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Current Events and Debates For discussions and friendly debates about politics and current events, check out this forum.

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My Thoughts on Fidel Castro. - December 5th 2016, 04:44 AM

For those of you who do not know, Fidel Castro, former Cuban leader and revolutionary, passed away a few days ago. Much debate has been made about whether or not people should be mourning his death, and about the nature of the reactions. I said the same thing about the leader of the Westboro baptist church, but I figured that I would enlist the help of George W.M. Reynolds, and his fantastic (at least so far) novel, Wagner the Werewolf. I encourage you to share your thoughts. This appears in Chapter 4, contemplating the response of a major character to the death of his father, who appeared to dislike him, and prefer his sister, to which the major character, Francisco is exceptionally close.

Truly, on the brink of the tomb no animosity should ever find a resting-place in the human heart. Though elsewhere men yield to the influence of their passions and their feelings, in pursuing each his separate interests—though, in the great world, we push and jostle each other, as if the earth were not large enough to allow us to follow our separate ways—yet, when we meet around the grave, to consign a fellow creature to his last resting-place, let peace and holy forgiveness occupy our souls. There let the clash of interests and the war of jealousies be forgotten; and let us endeavor to persuade ourselves that, as all the conflicting pursuits of life must terminate at this point at last, so should our feelings converge to the one focus of amenity and Christian love. And, after all, how many who have considered themselves to be antagonists must, during a moment of solemn reflection, become convinced that, when toiling in the great workshop of the world, they have been engaged, in unconscious fraternity, in building up the same fabric!


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Re: My Thoughts on Fidel Castro. - December 5th 2016, 10:46 AM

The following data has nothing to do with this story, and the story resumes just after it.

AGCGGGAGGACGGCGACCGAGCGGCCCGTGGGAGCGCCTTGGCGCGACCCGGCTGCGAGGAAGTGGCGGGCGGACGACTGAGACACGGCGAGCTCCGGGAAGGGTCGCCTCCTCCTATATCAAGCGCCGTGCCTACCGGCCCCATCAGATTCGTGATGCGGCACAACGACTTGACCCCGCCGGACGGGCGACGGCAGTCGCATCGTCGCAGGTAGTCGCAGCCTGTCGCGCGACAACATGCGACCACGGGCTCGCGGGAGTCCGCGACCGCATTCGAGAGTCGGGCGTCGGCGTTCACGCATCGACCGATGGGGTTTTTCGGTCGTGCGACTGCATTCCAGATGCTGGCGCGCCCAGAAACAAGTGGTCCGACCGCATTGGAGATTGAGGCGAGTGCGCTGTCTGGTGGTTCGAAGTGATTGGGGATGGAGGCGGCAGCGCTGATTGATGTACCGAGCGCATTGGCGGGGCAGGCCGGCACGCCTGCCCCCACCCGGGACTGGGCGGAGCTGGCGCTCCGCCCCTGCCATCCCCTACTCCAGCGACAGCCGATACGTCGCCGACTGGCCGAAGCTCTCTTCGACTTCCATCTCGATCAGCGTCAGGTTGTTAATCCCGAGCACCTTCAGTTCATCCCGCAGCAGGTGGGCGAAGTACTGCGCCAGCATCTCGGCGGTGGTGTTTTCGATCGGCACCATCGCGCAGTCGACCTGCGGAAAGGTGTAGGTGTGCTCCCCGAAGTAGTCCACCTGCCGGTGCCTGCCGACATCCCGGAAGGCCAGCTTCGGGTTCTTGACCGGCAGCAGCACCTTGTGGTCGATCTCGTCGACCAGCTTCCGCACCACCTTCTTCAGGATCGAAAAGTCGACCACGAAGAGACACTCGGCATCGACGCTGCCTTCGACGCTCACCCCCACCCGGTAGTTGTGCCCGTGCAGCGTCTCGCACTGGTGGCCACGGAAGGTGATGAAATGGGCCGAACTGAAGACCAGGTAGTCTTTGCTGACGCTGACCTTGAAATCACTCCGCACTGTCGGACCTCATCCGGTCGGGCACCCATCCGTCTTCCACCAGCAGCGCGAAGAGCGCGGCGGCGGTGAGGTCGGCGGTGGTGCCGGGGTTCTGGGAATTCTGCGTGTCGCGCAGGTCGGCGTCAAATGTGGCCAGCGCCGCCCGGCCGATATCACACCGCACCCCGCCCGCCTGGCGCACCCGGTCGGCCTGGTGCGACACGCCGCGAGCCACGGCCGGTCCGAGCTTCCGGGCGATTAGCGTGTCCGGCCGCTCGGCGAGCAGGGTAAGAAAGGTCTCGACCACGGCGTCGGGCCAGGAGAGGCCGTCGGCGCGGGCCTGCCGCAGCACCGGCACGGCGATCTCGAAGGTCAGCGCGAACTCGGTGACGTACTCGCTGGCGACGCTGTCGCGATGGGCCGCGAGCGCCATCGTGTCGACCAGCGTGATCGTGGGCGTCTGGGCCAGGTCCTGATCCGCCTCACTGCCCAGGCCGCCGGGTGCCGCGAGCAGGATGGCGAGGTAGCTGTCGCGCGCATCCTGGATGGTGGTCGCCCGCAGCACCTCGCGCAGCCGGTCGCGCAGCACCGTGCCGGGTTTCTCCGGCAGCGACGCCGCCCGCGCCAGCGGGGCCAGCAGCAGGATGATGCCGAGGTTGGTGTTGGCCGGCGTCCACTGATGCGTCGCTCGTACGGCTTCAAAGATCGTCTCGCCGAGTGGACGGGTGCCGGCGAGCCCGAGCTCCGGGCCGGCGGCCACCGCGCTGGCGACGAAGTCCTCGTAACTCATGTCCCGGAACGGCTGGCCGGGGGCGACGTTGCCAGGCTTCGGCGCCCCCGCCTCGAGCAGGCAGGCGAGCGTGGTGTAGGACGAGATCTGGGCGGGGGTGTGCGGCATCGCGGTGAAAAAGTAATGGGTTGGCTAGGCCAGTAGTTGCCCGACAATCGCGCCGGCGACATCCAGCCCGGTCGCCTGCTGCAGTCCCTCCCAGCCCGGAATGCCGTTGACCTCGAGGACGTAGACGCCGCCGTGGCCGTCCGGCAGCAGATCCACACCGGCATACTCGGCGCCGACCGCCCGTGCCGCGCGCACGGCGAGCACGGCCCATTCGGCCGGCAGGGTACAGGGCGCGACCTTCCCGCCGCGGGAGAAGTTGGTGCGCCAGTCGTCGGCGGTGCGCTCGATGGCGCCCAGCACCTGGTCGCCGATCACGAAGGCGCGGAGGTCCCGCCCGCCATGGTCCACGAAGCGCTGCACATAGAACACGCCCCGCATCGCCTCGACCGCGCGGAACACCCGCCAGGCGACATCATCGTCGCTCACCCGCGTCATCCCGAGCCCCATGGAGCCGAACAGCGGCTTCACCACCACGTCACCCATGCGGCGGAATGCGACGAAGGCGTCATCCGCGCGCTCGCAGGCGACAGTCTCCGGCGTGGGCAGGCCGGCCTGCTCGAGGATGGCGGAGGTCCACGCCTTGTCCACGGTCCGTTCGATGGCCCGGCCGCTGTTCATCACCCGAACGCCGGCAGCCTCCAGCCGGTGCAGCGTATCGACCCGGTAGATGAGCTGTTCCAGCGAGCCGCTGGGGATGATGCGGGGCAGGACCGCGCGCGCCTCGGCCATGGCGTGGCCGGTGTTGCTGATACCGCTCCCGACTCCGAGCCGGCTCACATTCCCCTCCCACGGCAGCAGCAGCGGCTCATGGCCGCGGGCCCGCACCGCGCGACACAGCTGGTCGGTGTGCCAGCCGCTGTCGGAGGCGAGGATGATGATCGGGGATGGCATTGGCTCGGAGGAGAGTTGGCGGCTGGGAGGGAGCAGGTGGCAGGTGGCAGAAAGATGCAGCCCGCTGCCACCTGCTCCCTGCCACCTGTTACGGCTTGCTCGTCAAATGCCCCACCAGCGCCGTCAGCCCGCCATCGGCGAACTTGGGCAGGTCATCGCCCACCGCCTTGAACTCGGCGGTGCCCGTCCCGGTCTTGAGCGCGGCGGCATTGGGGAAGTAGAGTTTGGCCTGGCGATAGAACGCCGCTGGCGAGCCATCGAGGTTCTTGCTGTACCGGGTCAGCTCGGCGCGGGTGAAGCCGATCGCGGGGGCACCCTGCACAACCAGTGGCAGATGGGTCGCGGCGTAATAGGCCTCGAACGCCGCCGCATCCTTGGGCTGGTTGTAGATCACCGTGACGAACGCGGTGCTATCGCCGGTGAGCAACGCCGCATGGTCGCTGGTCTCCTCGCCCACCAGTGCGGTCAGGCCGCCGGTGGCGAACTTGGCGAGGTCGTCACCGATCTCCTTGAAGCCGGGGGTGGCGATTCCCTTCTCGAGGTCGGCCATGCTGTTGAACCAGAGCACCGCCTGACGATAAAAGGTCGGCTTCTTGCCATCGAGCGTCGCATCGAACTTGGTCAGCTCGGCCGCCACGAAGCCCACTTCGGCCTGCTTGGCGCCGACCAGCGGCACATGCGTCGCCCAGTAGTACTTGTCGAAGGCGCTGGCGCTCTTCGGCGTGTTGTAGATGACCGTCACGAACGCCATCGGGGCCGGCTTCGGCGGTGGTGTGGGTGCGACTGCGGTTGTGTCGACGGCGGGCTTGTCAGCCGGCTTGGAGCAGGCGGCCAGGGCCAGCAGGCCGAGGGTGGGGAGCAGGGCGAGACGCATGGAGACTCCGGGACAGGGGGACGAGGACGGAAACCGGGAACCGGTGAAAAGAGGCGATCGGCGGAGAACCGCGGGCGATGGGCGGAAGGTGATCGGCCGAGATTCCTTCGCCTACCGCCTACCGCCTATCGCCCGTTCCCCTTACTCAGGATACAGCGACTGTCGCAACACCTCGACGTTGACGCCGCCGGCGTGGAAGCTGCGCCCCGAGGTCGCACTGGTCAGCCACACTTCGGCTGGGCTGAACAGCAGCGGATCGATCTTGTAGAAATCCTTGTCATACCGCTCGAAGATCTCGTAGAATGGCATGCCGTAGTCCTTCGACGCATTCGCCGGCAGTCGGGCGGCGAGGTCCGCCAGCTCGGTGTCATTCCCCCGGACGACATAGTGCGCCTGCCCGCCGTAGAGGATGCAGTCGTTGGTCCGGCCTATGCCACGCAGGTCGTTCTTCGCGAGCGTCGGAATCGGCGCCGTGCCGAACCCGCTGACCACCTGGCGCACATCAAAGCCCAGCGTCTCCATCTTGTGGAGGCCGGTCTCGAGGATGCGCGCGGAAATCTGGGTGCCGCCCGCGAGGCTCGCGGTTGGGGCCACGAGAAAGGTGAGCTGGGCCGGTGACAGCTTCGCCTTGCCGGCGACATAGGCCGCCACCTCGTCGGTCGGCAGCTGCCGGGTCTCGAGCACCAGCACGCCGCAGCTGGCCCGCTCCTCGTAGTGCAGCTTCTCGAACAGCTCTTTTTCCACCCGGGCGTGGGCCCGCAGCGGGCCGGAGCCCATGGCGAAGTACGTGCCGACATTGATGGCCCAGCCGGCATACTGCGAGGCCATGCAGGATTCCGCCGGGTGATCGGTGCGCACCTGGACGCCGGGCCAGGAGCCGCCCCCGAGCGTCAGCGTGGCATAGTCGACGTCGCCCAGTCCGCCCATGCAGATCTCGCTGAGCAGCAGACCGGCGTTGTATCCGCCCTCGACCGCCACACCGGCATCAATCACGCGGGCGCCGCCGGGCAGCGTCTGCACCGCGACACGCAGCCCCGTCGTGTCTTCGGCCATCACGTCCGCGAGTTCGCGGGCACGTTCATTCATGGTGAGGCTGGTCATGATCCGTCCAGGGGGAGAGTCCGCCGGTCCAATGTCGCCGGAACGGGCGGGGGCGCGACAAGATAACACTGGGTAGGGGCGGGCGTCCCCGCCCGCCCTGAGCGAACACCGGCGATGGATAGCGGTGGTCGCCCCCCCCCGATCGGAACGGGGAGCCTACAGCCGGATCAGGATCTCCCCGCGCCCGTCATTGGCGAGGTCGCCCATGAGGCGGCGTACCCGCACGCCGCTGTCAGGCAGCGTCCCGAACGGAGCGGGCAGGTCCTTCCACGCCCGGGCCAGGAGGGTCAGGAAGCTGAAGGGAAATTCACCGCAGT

I think we've got to ask ourselves a serious question with regards to what has changed, that now we have a fairly mainstream culture which advocates sympathy for dictators.

Don't get me wrong, I'm not passing judgement. I do think that a country's leadership (dictatorial or otherwise) is mainly a product of circumstances. I even think the same is true of Hitler. But we need to think about just how much blame we're willing to assign to "circumstances", and how much to the "individual" person in power or those who helped him gain that power.

Hitler was also a product of circumstances, most significantly, reparations imposed on Germany after WW1 (among others, such as the great depression even). Does that absolve Hitler of crimes? Or the people who helped him come to power? No. Does Castro compare to Hitler? Besides being a dictator, hardly. But I'm worried about the direction this is taking us in.

And also how much sympathy is being given due to Castro being a communist, as opposed to Hitler being a fascist? I ask because I've noticed that also rigs people's opinions.

.


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Then politics doesn't care about you either. Truth. You've got to make your voice heard, if you want to be listened to. But that's too logical for some people, so let me go a step further. Not making your voice heard, leaves other people free to hijack it by speaking on your behalf, even if they don't actually give a shit about you. That's politics. So, make your voice heard. That's not a quote from anywhere. That's just me.



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Re: My Thoughts on Fidel Castro. - December 5th 2016, 04:47 PM